This is not a buyer-friendly practice and if a vendor feels the need to do this, then there are underlying product concerns at play. If existing customers aren't ready to act as advocates, or references are being recycled from a small pool of legacy customer contacts, then a vendor must contemplate changes to the core product offering before exploring a formal customer advocacy program.
3. An excessive reliance on static case studies
Although case studies are useful, they are not always conducive to a transparent B2B buying culture since they tend to be heavily manicured and scripted. Case studies are indeed popular, with 82% of B2B organizations using them. But only 65% of buyers find them useful, suggesting that the use of the medium is currently over-indexed.
4. Limited communication between sales, marketing and customer success teams that impedes cross-team collaboration
Cross-functional friction is the easiest issue to overcome, as it alludes to a lack of organization or proper tools to facilitate an effective flow of information between departments. There are a variety of advocacy enablement tools in the market to help address these workflow challenges, as highlighted in this list.
5. High turnover among employees that own customer relationships
The average tenure of sales professionals at any particular organization is now just two years. When your sales or customer success employees leave, customer relationships can leave with them. The right advocacy tools will allow your business to develop a direct relationship with your customers so that any changes in the employee base don't directly affect the overall rate of customer engagement.
In addition to considering the points above, it's important to come up with the right incentive strategy to get customers talking on a vendor's behalf. Fewer advocacy programs now rely on explicit financial incentives -- businesses are instead choosing to leverage networking opportunities between industry professionals as the currency to entice action among their customer advocates. The right incentive strategy depends greatly on the industry the business is operating in, the volume of sales being done and the profile of the professionals being sold to.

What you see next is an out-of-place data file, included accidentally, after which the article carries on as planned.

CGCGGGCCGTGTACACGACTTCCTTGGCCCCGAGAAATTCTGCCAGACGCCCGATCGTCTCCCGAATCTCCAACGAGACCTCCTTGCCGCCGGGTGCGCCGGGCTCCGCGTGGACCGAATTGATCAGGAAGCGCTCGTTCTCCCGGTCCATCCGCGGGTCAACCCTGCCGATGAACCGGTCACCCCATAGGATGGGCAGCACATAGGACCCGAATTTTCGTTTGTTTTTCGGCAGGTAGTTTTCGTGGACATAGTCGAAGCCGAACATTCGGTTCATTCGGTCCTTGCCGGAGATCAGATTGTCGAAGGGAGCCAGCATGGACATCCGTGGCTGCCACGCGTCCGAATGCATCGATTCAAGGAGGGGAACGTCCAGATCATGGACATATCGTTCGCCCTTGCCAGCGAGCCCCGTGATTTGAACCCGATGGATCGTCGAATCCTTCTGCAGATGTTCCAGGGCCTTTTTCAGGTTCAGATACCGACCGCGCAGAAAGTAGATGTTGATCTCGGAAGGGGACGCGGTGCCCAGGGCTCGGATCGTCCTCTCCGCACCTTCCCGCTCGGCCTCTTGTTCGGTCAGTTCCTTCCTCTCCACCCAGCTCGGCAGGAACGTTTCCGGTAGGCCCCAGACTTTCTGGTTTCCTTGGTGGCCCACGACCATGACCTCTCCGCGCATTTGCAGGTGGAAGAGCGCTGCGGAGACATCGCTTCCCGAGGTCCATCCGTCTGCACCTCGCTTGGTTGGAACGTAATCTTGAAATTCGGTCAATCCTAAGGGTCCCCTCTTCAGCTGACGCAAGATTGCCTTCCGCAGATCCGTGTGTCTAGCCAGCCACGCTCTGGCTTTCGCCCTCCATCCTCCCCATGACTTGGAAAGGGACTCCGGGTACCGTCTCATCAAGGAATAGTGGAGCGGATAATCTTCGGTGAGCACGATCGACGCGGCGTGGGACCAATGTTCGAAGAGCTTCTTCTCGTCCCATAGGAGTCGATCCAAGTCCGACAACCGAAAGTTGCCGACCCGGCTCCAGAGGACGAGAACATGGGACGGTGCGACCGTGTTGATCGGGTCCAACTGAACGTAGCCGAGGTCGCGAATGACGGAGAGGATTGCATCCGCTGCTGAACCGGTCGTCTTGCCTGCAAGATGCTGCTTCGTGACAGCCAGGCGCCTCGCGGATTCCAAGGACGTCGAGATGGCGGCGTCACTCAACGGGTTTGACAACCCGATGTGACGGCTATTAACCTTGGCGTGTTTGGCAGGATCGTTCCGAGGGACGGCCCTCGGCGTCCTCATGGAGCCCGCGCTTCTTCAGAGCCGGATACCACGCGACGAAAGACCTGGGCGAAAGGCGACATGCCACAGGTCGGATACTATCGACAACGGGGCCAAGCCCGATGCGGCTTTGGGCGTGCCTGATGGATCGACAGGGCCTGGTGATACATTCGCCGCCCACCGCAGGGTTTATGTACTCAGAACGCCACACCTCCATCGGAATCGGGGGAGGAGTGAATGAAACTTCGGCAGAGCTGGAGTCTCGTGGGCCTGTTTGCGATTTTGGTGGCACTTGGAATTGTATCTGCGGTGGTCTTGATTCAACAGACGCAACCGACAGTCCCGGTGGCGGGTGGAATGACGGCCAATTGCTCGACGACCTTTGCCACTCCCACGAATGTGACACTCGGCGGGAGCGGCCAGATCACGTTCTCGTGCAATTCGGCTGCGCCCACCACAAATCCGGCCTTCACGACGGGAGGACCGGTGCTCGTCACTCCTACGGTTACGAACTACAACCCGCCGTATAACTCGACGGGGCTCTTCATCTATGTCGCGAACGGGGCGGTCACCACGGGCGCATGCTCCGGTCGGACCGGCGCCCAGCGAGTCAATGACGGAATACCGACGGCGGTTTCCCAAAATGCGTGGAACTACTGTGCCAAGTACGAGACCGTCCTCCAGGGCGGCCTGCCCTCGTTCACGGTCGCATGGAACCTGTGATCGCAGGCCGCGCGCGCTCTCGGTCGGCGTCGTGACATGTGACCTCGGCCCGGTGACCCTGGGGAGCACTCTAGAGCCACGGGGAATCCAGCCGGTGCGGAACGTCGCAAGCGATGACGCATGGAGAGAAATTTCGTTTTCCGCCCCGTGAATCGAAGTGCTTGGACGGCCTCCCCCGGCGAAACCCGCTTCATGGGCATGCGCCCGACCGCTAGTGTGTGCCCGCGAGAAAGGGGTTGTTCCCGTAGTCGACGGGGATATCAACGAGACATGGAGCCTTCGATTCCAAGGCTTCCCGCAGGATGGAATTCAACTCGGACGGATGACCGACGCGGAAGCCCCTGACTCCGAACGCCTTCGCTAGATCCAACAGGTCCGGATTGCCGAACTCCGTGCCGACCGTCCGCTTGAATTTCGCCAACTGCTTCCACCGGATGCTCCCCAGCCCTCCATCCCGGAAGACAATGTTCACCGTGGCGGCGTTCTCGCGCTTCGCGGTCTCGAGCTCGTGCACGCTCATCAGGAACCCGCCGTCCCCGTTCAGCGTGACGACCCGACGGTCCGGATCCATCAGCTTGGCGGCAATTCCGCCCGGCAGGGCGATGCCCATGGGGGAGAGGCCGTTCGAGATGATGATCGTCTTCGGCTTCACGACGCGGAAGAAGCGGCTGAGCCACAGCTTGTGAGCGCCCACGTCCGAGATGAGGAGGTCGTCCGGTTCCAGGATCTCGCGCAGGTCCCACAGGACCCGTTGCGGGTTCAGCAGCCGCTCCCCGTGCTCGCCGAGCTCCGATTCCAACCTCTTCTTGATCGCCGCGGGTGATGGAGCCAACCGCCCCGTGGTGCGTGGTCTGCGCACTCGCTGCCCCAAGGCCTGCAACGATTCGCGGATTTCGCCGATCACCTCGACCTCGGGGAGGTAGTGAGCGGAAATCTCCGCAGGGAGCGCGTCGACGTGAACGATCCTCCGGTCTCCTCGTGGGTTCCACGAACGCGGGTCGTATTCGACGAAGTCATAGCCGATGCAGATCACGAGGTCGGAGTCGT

Given the growing emphasis on trust and transparency in B2B sales, explicit financial incentive structures can backfire if they become publicly apparent. An analysis in the Harvard Business Review highlighted that facilitating conversations between prospective buyers and existing customers under the context of networking is empirically a more effective approach. Vendors that use this strategy can see deal win rates increase and cycle times fall materially.
There is considerable revenue and productivity at stake if a B2B organization fails to appreciate the extent to which its existing customers can influence future success. A comprehensive research report by Forrester Research revealed the potential cost of not having a formal customer reference management process in place to facilitate the B2B sales process at scale:
"Consider the scenario for a sales team with 100 reps each fielding three reference requests monthly (assume 1.5 hours each of unnecessary time working on each request): That equals 450 wasted hours a month. The average quota is $2,500,000 per rep. The value of one working hour for each rep equals $2,500,000 divided by 2,000 annual working hours, or $1,197. Multiplied by 450 hours, this equals $538,793 annually, or a $6,465.517 opportunity cost to the organization of sales reps managing their own references."